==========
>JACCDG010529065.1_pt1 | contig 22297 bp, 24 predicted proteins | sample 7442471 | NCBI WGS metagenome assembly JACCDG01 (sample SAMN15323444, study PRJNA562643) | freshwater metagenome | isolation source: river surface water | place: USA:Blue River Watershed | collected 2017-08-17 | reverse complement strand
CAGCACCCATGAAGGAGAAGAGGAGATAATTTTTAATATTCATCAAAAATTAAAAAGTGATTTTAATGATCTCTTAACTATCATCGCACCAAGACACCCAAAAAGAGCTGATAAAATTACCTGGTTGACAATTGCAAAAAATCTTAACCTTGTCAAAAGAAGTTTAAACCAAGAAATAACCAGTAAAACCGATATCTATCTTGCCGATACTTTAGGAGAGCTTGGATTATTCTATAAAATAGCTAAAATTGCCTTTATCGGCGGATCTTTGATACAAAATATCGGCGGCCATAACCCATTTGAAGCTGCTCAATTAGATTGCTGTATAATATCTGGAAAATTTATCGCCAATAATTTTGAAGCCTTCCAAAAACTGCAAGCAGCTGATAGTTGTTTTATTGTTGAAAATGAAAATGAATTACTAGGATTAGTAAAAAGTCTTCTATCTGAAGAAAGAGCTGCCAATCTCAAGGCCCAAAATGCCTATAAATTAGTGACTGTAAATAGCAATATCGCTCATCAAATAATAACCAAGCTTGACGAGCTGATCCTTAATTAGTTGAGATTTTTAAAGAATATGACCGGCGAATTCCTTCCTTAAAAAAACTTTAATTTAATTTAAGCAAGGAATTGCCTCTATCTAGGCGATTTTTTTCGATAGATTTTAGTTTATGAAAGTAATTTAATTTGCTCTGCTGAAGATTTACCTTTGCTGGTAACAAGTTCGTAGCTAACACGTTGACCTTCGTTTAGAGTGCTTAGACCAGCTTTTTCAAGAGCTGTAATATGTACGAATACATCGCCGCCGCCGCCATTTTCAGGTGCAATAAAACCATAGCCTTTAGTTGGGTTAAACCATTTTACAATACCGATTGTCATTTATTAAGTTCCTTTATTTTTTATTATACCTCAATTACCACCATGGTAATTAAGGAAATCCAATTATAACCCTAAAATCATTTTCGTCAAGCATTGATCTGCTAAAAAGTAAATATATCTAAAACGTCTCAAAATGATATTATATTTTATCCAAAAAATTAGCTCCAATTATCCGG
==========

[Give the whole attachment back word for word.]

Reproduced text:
>JACCDG010529065.1_pt1 | contig 22297 bp, 24 predicted proteins | sample 7442471 | NCBI WGS metagenome assembly JACCDG01 (sample SAMN15323444, study PRJNA562643) | freshwater metagenome | isolation source: river surface water | place: USA:Blue River Watershed | collected 2017-08-17 | reverse complement strand
CAGCACCCATGAAGGAGAAGAGGAGATAATTTTTAATATTCATCAAAAATTAAAAAGTGATTTTAATGATCTCTTAACTATCATCGCACCAAGACACCCAAAAAGAGCTGATAAAATTACCTGGTTGACAATTGCAAAAAATCTTAACCTTGTCAAAAGAAGTTTAAACCAAGAAATAACCAGTAAAACCGATATCTATCTTGCCGATACTTTAGGAGAGCTTGGATTATTCTATAAAATAGCTAAAATTGCCTTTATCGGCGGATCTTTGATACAAAATATCGGCGGCCATAACCCATTTGAAGCTGCTCAATTAGATTGCTGTATAATATCTGGAAAATTTATCGCCAATAATTTTGAAGCCTTCCAAAAACTGCAAGCAGCTGATAGTTGTTTTATTGTTGAAAATGAAAATGAATTACTAGGATTAGTAAAAAGTCTTCTATCTGAAGAAAGAGCTGCCAATCTCAAGGCCCAAAATGCCTATAAATTAGTGACTGTAAATAGCAATATCGCTCATCAAATAATAACCAAGCTTGACGAGCTGATCCTTAATTAGTTGAGATTTTTAAAGAATATGACCGGCGAATTCCTTCCTTAAAAAAACTTTAATTTAATTTAAGCAAGGAATTGCCTCTATCTAGGCGATTTTTTTCGATAGATTTTAGTTTATGAAAGTAATTTAATTTGCTCTGCTGAAGATTTACCTTTGCTGGTAACAAGTTCGTAGCTAACACGTTGACCTTCGTTTAGAGTGCTTAGACCAGCTTTTTCAAGAGCTGTAATATGTACGAATACATCGCCGCCGCCGCCATTTTCAGGTGCAATAAAACCATAGCCTTTAGTTGGGTTAAACCATTTTACAATACCGATTGTCATTTATTAAGTTCCTTTATTTTTTATTATACCTCAATTACCACCATGGTAATTAAGGAAATCCAATTATAACCCTAAAATCATTTTCGTCAAGCATTGATCTGCTAAAAAGTAAATATATCTAAAACGTCTCAAAATGATATTATATTTTATCCAAAAAATTAGCTCCAATTATCCGG